Mike Demers fronted a variety of musical projects during his 33 years in Victoria, including a tribute to Roy Orbison that will stand as a career highlight for the singer-songwriter.
Demers, 63, died Saturday following complications from a bone marrow transplant in April. He had been battling the disease since May 2020, but died in a Vancouver hospital with his mother by his side. Leukemia ran in his family, according to his partner, Erin Cooper, but Demers chose to focus on his recovery for much of the past year instead. “He was 100 per cent optimistic he would beat this,” Cooper said.
“We were always hopeful that he would get better. We didn’t tell many people because he didn’t want the drama, and didn’t know how things were going to go.”
The Saskatchewan native, who moved to Victoria from Edmonton in 1988, leaves behind a legacy of music in Victoria that includes several prominent groups, including the popular Roy Orbison tribute, The Lonely. A singer, guitarist, and producer, it was the project showcasing his uncanny vocal similarities to the Only the Lonely hitmaker that gave him the best reviews of his career.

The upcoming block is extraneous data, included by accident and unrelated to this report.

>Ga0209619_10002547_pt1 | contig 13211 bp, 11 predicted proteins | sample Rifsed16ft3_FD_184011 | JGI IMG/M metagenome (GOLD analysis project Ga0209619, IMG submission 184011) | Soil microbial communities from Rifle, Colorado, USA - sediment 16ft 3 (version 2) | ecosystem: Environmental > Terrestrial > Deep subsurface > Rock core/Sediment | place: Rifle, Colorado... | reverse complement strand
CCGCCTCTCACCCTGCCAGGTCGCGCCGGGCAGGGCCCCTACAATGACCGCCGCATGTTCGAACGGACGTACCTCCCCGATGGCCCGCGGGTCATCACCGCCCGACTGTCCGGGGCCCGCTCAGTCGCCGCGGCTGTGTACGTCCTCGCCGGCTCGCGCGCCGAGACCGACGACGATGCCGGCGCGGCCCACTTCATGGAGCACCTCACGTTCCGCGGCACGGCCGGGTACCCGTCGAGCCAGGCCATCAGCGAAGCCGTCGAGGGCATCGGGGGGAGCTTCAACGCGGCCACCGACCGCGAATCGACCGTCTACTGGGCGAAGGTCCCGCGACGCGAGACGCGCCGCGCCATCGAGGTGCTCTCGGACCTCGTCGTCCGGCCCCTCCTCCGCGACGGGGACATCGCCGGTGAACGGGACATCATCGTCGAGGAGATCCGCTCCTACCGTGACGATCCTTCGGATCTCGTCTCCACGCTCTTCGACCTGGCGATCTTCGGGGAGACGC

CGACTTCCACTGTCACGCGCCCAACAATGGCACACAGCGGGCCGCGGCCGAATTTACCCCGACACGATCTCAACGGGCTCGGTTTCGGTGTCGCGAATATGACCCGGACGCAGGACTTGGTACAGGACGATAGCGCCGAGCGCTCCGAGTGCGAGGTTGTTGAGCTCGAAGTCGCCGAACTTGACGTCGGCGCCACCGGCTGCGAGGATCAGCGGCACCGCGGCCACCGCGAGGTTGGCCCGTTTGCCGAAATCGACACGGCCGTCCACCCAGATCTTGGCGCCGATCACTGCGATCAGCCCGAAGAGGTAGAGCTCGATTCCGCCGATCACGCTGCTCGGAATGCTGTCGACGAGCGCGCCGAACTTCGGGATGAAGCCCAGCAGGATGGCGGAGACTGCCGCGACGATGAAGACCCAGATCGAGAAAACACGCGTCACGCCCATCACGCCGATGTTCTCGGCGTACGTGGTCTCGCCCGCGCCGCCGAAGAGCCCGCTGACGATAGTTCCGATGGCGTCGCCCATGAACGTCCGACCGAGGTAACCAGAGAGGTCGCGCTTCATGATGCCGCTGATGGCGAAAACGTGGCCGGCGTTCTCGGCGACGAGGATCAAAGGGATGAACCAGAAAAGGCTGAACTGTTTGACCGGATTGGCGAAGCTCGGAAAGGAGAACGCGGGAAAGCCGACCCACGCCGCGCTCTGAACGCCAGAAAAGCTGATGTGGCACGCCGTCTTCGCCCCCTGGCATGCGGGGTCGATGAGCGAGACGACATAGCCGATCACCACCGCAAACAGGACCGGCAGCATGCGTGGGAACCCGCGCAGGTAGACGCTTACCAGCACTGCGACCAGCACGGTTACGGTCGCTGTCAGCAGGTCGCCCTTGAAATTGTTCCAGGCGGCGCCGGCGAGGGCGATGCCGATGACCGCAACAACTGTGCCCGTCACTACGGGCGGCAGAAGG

Benji Duke co-founded The Lonely with Demers in 2015. The group has toured Canada and the United States to sold-out theatres, and was scheduled for another run of theatres last year that was postponed when the pandemic shut down live events.
“The last tour we finished in Arizona in March 2020, we played to 2,700 people over three dates,” Duke said. “It was incredible. We were at the the top of our game. But there was no doubt that Mike was the bandleader. To be able to perform with someone who can stand at the front and just connect with everyone in the room is just an absolute honour.”
Marcus Pollard was among the first to book Jho Nek Bhone, an early but notable Demers project, after the fledgling musician landed in Victoria in the late ’80s. The local music community immediately embraced the group, and Jho Nek Bhone become a dependable draw at the former Harpo’s Cabaret, in large part due to Demers’s songwriting abilities. That he was one of the hardest working musicians in the city also helped.
“He was the epitome of a working musician,” Pollard said. “He would answer the call every time. If we needed an opening act, or had an open date, he was always up to do it.”
Prior to forming The Lonley, Demers was a social worker, music therapist and counsellor who worked on initiatives for young musicians. His other groups included Nuvo Wavo, The Politics of Dancing, and Beatles Revolution.
He is survived by his mother, multiple siblings, and two children.